So, today Ada went to the dentist for the first time. Yes, I know that 4 1/2 is a little late to be going to the dentist for the first time, but it is what it is, and we went.
The good news is that the doctor said her teeth are "flawless," which I just say thank you, Lord, because I confess that Ada drinks too many sugary drinks and never enough water, so I was prepared for the worst. But, no problems at all.
As far as Ada's behavior at the dentist--humiliating. And the thing is, I can relate to how she was feeling. I hate the dentist, but sometimes, in life, we just have to do things that we hate to do ;) It was the pictures of her teeth that set the whole thing into motion. She got through the first pictures of her front teeth, though from my mom perspective, I could tell she was barely holding on to her composure, and I was just waiting. Sure enough, when the nurse told her she needed to take pictures of her back teeth, the tears started flowing. So, the nurse said we could wait until after the cleaning. The cleaning was fine--I knew that Ada was nervous because the masks over the nurse's face scare her, but she was a trooper and got through the cleaning without a sound. Keep in mind that at 4, I see that fear has a stronghold on Ada's life. It is a struggle for her. She has described some of the nightmares that she has, and they are scary, indeed, so I sympathize, but I also want to teach her that we have to do things that we are scared of. That is life.
Oh, I should also add that we had already gotten the dreaded question, "where will she be going to kindergarten next year?" I hate that question, so I eeked out that we are homeschooling for now, and the nurse nodded awkwardly, which to me made what happened next even worse.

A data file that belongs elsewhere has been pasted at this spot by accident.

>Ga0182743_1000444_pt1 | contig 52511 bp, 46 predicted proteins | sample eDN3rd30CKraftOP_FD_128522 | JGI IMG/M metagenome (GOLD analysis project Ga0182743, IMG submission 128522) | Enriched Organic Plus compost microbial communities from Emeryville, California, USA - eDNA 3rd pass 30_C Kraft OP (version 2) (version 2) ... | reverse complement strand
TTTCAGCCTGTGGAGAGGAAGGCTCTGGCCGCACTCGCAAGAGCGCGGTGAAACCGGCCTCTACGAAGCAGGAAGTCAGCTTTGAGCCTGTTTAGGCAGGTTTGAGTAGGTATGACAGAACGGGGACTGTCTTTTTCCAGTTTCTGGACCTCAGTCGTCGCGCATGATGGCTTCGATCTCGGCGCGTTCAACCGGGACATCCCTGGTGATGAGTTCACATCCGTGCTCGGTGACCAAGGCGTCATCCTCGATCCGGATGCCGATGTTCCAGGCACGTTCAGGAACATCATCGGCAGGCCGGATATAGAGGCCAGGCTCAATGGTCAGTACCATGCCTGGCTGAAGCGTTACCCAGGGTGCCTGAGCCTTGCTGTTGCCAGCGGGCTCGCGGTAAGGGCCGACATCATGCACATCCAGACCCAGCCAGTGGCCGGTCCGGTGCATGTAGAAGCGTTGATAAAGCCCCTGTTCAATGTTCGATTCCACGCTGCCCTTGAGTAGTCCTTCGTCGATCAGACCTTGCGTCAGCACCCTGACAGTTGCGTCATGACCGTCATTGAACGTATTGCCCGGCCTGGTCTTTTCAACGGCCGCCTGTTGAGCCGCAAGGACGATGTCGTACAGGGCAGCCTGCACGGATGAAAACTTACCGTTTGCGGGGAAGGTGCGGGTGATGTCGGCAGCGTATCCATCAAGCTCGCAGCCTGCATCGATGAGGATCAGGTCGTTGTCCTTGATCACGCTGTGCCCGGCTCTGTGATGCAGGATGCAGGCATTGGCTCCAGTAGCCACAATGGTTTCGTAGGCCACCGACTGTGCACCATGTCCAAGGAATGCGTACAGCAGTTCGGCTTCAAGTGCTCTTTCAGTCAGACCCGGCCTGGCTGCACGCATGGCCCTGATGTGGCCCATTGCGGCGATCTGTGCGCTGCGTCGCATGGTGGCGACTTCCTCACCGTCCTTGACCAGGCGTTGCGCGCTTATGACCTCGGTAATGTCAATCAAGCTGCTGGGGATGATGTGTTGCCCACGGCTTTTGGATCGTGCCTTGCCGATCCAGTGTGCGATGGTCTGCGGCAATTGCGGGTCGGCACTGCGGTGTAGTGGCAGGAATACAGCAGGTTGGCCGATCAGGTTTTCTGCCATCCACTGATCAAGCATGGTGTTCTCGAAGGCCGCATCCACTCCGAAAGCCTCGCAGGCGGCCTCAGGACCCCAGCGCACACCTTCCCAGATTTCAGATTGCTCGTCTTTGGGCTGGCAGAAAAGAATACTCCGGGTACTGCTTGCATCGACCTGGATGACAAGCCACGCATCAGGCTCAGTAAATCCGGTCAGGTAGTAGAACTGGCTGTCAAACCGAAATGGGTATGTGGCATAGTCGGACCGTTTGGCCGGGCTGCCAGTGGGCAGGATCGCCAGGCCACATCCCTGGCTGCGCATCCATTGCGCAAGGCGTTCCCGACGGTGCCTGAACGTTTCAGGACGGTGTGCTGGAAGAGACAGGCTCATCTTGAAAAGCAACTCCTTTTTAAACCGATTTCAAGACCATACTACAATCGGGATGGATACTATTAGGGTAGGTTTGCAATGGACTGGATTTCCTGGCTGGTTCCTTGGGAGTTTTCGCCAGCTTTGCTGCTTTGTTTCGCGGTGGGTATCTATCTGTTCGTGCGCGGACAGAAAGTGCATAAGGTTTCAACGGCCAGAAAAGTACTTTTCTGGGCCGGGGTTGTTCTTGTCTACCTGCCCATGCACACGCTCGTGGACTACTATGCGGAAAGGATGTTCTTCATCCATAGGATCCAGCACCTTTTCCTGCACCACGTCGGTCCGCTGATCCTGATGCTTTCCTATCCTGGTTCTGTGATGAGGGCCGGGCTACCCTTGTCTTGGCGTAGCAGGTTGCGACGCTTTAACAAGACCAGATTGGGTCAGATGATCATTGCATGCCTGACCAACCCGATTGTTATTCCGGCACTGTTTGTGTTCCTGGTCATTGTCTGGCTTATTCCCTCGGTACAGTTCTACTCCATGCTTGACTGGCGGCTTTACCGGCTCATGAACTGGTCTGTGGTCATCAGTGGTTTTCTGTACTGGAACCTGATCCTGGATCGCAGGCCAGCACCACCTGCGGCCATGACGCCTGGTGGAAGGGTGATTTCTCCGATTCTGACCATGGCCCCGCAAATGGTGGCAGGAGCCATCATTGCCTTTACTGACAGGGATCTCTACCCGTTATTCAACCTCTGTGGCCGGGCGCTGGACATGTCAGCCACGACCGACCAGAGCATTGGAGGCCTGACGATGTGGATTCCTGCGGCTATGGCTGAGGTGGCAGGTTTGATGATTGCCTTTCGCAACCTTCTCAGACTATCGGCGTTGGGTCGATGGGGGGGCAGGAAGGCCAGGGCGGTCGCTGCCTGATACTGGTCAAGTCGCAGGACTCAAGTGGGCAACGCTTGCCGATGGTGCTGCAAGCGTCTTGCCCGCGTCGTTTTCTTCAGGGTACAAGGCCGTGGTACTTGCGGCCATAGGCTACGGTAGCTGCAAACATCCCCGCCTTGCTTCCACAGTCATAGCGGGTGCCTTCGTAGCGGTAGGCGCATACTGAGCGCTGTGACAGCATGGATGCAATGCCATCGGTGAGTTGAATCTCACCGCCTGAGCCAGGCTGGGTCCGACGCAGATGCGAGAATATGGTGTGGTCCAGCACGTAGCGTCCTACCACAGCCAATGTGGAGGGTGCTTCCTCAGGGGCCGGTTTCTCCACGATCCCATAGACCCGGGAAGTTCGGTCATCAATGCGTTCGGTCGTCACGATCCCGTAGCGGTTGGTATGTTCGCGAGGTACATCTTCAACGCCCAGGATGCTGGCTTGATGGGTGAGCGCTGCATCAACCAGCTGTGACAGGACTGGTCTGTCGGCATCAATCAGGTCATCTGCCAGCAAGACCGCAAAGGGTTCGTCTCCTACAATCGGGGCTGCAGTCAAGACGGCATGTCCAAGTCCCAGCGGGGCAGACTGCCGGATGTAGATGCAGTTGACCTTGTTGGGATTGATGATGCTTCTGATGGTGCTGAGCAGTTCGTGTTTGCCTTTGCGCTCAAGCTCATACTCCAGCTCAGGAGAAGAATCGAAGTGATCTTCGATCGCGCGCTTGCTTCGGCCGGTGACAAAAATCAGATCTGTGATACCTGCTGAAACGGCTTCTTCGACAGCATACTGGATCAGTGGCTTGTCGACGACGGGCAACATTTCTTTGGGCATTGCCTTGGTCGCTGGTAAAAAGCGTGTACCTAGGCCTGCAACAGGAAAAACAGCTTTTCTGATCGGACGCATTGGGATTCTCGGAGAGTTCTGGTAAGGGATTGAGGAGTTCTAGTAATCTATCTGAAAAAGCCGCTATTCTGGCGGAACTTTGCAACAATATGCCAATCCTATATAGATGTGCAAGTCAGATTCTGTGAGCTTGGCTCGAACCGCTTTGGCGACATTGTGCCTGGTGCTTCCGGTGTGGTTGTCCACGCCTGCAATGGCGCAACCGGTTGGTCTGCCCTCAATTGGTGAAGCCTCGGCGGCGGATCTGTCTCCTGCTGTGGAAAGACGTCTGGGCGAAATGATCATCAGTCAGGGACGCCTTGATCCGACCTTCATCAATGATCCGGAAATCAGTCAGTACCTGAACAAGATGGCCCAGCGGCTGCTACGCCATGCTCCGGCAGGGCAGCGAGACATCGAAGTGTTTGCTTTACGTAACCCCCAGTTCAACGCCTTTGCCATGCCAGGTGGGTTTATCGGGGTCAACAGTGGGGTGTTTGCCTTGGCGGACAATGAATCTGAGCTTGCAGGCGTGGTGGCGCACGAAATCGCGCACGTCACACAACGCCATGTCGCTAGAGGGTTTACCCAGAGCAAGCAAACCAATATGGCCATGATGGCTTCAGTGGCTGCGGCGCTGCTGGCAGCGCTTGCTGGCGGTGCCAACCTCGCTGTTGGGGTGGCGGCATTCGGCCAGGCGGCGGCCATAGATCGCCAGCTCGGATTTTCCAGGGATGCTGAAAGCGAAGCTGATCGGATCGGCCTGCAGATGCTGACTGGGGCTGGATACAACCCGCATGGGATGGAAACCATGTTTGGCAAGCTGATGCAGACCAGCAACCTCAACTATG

Ada's teeth are really close together, so the only way for them to know if she had cavities in her back teeth was to take the pictures. So, the cleaning was done, we broke the news to Ada that we had to take the pictures, and she went into full blown panic mode. And when she gets like this, there is no controlling her behavior. She was screaming, kicking, swatting--doing everything in her power to make sure that she did not have to take the pictures. Finally, I sat in the chair with her, holding her arms down, a nurse got behind us to hold her head still, and the other nurse forced the film into her mouth. It was AWFUL. I mean, other patients, were starting to move toward us to see what the ordeal was about. I was fighting back tears myself, for so many reasons, but I had enough sense to know that if I cried, we really would be labeled as weirdos. I kept saying, "I promise she doesn't normally act like this," because she really doesn't, and the nurse just said, "she's just strong willed; she knows what she wants, and that can be a good thing," and I guess she is strong willed, but really it's fear. If Ada is afraid of something (like shots, or using the potty--remember that ordeal?) she is beyond strong willed, but in general, I don't think of her as particularly strong-willed, but maybe she is. So, in my head, the nurses were thinking, "if this child wasn't homeschooled and so sheltered this wouldn't be happening," which is just wrong on my part to assume that I know what people are thinking, and it's pointless. So, I moved on from that thought, apologized for Ada's behavior and thanked the nurses for their help, and we got out of there!
But we survived it, Ada's teeth are clean and healthy, and we have already talked about, um, more appropriate ways to face our fears in the future.